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How the U.S.’s first safe drug injection sites would work

How the U.S.’s first safe drug injection sites would work
[Photo: Flickr user Nathan Forget]

Philadelphia city officials announced plans Tuesday to encourage the opening of safe drug-injection sites in the city, which has been particularly hit hard by the national opioid epidemic, the Philadelphia Inquirer reports.

The locations, where people could inject drugs with health experts’ supervision, wouldn’t be directly run by the city, though officials might help private organizations locate sites and secure funding for the facilities.

“Philadelphia’s fatal overdose rate is the worst in the nation among large cities, and incidents of overdose have steadily increased to an alarming degree,” said Mayor Jim Kenney in a statement. Officials say the sites could provide wound care, referral to drug treatment and other social services, access to sterile injection equipment as well as medically supervised injection facilities. They would also provide access to naloxone, the opioid antidote, which can reverse overdoses.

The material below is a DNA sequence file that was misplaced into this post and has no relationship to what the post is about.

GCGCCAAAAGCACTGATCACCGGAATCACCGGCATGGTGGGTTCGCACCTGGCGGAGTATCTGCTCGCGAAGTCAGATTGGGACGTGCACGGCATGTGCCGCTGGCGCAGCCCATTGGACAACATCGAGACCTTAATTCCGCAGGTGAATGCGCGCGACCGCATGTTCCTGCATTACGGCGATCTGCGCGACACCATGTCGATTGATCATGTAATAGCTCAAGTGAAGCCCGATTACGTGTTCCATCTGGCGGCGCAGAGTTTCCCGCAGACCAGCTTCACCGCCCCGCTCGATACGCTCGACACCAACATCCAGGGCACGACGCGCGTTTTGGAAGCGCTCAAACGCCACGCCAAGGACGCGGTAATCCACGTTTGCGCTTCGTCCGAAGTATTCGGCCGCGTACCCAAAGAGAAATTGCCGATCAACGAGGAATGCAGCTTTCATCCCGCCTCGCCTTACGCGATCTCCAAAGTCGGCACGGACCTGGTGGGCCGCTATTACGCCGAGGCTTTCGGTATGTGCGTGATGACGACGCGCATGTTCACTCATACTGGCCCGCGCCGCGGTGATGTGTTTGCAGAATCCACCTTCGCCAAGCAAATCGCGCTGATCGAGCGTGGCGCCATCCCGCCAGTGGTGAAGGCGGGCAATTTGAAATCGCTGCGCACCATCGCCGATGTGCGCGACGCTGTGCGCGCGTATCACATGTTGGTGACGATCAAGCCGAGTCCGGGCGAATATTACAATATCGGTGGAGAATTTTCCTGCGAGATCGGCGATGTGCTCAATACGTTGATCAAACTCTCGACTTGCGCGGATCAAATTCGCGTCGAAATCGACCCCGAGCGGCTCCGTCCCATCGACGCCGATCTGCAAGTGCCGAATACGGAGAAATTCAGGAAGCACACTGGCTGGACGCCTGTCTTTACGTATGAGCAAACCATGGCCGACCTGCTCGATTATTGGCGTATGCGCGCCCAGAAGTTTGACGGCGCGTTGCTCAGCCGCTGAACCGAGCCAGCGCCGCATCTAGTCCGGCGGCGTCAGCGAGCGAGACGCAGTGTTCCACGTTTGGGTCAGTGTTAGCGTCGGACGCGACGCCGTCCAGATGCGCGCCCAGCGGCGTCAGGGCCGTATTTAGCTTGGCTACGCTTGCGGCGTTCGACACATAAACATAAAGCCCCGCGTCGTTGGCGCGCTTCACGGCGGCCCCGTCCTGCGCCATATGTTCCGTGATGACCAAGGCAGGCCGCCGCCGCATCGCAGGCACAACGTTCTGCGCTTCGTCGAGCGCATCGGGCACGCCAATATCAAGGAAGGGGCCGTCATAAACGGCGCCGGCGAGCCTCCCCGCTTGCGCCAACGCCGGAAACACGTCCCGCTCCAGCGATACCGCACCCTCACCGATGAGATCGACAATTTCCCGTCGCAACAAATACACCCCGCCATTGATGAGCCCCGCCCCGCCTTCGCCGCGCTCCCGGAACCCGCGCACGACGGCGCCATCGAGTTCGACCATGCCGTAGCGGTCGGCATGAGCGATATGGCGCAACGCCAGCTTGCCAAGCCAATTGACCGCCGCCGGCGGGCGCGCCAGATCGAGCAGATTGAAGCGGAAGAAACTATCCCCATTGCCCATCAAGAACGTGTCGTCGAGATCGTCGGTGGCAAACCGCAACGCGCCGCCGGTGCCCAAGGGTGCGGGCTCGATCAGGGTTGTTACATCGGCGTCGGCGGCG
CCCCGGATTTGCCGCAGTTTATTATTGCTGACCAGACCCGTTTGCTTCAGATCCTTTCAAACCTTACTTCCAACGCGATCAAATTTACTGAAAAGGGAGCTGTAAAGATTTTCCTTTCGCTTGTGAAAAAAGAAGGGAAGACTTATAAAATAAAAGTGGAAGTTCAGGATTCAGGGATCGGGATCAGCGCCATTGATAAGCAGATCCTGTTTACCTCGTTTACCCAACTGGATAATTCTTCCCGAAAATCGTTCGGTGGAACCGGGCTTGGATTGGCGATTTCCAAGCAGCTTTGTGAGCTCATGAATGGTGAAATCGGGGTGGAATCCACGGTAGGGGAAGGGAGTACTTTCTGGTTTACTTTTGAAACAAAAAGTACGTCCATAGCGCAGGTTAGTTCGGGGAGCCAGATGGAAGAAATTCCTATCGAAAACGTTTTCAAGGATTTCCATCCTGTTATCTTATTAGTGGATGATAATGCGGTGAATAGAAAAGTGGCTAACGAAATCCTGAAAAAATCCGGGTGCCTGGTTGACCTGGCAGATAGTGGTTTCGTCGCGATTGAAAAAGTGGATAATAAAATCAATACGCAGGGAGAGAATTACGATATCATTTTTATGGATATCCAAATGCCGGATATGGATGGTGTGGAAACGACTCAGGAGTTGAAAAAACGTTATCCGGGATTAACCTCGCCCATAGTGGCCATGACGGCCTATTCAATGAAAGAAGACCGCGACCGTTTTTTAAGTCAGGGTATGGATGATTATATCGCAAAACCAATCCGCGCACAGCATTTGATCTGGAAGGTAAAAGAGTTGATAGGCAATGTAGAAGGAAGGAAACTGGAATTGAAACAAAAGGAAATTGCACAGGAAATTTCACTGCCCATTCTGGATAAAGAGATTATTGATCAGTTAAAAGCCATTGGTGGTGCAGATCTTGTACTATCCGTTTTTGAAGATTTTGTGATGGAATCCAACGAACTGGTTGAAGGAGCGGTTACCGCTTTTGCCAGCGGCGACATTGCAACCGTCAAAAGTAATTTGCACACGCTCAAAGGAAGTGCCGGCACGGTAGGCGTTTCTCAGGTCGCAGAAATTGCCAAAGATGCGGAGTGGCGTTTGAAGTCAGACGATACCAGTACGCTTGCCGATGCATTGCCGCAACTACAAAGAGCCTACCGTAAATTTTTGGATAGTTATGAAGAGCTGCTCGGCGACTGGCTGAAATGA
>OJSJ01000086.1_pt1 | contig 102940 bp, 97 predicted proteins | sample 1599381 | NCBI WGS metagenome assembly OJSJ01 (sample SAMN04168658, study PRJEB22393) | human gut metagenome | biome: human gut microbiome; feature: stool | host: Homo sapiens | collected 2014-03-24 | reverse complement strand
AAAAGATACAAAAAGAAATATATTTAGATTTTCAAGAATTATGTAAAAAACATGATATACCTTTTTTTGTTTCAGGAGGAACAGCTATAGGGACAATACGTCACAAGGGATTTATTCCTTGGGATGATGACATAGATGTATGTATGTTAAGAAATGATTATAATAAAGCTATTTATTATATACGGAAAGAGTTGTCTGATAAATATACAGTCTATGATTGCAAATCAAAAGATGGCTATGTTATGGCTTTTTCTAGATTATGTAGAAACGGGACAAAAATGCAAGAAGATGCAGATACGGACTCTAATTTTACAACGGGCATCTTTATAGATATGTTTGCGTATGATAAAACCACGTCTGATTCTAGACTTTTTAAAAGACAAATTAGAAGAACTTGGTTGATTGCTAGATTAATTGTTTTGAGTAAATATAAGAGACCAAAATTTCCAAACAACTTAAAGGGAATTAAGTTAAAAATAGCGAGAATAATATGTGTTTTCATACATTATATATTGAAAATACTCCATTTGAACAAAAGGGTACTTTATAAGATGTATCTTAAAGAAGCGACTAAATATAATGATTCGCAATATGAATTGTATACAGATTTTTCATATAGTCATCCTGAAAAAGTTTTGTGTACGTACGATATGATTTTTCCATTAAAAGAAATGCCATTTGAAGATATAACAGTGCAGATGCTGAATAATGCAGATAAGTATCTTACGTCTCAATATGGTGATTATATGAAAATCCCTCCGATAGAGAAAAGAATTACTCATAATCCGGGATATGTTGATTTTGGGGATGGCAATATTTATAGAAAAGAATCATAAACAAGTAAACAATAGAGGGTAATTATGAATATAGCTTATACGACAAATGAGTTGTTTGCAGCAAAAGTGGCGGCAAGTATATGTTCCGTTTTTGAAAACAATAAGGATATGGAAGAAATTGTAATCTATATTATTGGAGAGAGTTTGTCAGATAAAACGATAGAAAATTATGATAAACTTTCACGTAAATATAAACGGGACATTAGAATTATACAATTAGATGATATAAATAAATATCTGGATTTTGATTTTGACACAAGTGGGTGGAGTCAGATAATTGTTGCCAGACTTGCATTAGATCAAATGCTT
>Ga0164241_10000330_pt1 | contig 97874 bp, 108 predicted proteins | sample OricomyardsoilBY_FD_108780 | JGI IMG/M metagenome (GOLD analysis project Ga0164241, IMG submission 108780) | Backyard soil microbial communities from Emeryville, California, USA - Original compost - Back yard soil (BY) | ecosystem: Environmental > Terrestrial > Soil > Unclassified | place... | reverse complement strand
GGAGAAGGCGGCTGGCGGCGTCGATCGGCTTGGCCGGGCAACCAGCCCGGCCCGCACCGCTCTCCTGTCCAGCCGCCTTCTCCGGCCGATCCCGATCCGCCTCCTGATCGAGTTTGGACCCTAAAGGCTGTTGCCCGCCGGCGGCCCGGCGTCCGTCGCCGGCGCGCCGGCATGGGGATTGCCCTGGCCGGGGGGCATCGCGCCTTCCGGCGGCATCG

The sites–what the city is calling “Comprehensive User Engagement Sites”–would be the first such operations in the United States, though similar operations–said to number roughly 100–have reportedly saved numerous lives in 66 cities in Europe, Canada, and elsewhere. (There is also reportedly an unsanctioned facility that’s been operational in the U.S. since 2014.)

Proponents, including city officials who visited an injection site in Vancouver last fall, say the facilities reduce overdose deaths, curb the spread of infections like hepatitis C and HIV, and reduce problems from people injecting drugs on the street or in other public places. A Toronto site that opened last year saved 139 lives in its first six months, officials there estimate. (See a Vice News report on that site below.) Jerome Adams, the new U.S. surgeon general, has expressed interest in the facilities as a way to respond to the opioid crisis, and in June the American Medical Association endorsed a resolution calling for pilot supervised injection programs.

The Philadelphia plan might still face an uphill battle: After city officials announced the plan, Pennsylvania Attorney General Josh Shapiro said state and federal laws would need to be changed before such sites could open. Proposals for city-run injection sites elsewhere in the United States, including in Seattle, have also been met with some opposition.

Last week, Philadelphia filed suit against a number of prescription opioid manufacturers, seeking to hold them liable for the city’s costs in responding to the fatal drug epidemic.